Why Platonists have to be Actualist About Infinite

This write-up is coming from a rather intriguing situation within the philosophy of mathematics.  Thousands of years have been spent to discussing whether or not infinite is ever actualized or simply a potential that exists within the application of a given function.  The literature is voluminous on the subject, but for the most part, everyone seems to agree that infinite is at a minimum not conceivable within finite minds like ours.  If someone asks you to think about the set containing all natural numbers, you might visualize a wall where in the farthest left hand corner there are numbers 1, 2, 3, 4... and they are increasing infinitely rightward.  But now we have to visualize a wall that will never end, which doesn't seem like something we can easily, or at least readily, conceive of. 

The consequences this bears on the philosophy of mathematics are quite substantial.  Take for instance the discussion of what kind of a thing is a number.  In the ontology of mathematics, there are a number of ways we could go about trying to answer this question.  I'm claiming that the first paragraph has already set out an answer to this question before it was posed.  In other words, admitting the existence of actual infinite makes it easy to suggest that the kinds of things that actualize infinite include the set of natural numbers.  There is the possibility that someone who believes the infinite is actualized believes that its done only in concrete objects, that is, abstract objects like numbers are non-existing things, whereas the infinite number of atoms in the universe is.  It's an interesting view, but it would still suggest that the individual who believes there are infinitely many atoms has to believe in the sensibility of the lowest cardinality of infinite, which opens them to further discussion on how that concept of infinite can be squared within mathematical analysis.  More discussion in the paragraphs below.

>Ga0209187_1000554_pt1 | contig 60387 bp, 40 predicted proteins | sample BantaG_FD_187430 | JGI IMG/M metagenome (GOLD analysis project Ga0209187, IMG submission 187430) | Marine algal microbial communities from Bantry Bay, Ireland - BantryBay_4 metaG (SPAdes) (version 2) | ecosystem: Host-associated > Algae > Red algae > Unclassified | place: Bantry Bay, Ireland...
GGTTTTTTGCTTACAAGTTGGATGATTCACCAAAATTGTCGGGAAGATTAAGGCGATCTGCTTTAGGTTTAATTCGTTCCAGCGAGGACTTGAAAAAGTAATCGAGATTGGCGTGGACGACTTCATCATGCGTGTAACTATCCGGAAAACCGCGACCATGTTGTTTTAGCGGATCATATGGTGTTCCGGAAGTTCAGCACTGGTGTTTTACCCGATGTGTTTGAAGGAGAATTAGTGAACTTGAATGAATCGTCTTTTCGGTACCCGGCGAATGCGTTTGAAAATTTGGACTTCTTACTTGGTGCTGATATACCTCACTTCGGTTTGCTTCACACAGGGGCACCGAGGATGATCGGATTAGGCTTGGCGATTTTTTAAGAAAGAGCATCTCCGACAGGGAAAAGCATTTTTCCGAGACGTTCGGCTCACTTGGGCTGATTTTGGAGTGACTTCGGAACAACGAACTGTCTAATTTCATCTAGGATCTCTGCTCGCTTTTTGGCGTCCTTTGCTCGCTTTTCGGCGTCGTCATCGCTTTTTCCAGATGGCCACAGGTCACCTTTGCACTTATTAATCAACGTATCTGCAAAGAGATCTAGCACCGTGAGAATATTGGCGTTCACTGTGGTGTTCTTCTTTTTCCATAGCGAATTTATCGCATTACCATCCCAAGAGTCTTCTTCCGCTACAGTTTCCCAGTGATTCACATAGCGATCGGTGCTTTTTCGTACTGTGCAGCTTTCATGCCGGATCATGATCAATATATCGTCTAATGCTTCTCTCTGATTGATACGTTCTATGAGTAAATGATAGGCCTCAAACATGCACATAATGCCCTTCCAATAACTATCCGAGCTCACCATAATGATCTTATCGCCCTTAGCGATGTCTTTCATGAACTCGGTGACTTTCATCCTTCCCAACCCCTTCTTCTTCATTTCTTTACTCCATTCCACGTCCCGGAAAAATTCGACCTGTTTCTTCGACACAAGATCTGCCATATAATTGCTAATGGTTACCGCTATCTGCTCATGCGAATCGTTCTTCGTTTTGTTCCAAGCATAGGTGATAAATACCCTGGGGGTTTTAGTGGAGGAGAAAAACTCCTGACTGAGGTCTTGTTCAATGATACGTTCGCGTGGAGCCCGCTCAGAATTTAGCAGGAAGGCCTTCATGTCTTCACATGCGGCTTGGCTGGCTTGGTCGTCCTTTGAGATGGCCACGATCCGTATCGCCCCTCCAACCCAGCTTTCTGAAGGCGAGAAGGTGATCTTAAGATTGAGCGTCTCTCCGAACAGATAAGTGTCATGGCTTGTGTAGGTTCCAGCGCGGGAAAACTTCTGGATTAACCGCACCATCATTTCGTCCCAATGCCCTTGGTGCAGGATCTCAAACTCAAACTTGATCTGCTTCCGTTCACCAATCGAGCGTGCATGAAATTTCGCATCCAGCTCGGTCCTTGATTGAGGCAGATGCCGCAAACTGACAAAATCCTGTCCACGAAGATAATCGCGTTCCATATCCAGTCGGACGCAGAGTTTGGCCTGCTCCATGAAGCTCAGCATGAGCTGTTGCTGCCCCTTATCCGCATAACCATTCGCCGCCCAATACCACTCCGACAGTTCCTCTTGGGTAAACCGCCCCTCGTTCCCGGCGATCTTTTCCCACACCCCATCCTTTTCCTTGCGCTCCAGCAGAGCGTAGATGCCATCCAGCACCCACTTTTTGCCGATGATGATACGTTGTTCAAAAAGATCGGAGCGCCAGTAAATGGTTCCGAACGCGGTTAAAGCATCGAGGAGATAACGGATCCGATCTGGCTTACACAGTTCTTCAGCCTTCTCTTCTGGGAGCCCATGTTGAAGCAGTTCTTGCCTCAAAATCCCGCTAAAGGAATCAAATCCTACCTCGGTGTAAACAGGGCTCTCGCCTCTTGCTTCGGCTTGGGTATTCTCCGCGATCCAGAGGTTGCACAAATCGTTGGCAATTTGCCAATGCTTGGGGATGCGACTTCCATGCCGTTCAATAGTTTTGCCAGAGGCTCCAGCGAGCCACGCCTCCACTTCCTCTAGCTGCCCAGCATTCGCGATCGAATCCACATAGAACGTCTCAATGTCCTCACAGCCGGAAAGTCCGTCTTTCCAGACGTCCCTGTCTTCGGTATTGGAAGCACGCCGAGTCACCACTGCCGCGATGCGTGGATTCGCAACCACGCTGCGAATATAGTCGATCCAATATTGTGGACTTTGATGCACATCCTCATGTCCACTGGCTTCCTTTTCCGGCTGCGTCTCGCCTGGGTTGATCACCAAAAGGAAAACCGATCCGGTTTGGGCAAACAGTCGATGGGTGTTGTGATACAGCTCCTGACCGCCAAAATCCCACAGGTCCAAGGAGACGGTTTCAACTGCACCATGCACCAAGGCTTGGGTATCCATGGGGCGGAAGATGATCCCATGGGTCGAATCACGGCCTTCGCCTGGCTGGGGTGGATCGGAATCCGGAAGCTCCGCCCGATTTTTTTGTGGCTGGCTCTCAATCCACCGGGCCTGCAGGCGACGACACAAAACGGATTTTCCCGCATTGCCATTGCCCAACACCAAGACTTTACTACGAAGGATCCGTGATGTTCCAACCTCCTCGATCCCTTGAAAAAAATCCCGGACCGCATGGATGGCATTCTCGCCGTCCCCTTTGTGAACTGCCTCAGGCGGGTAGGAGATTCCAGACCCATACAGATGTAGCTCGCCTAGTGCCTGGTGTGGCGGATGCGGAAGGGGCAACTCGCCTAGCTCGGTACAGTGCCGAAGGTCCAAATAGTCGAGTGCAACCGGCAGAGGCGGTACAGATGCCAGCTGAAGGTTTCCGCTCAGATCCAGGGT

The obvious question is why couldn't there be a philosopher who believed that numbers were real, existent abstract objects and yet infinite would ever be actualized?
It's not an attractive position, because it appears to commit you to the following claims:
1) Being that infinite is never actualized, and being that there are numbers existing mind-independently, there are only a finite amount of numbers in existence.
The only way I can make sense of this view is believing that numbers come into existence in an emergent manner.  For example, the number two comes into existence when I am discussing the two pieces of cherry pie left on the kitchen counter.  Given that no one is thinking about an infinitely many numbers, there are only a potentially infinite amount of numbers, therefore there are not an actually infinitely many of them at any given time.  But there's an equivocation between numbers being real and numbers being realized.  If numbers are real, existing abstract objects, then it follows that they do not require a cognizing subject in order to bring them into existence.  They are in existence first, and the cognizing subject is merely apprehending them in a way similar to apprehending objects with our sense perception.  It follows from that the the numbers that exist exist permanently, and their number is whatever the set containing all the numbers contains.  If that number is not infinite, in the case of natural numbers, then it has some finite value.  But why should we believe its value is finite if there is no uttermost limit we can conceive for natural numbers?  Therefore, there have to be infinitely many numbers if they exist.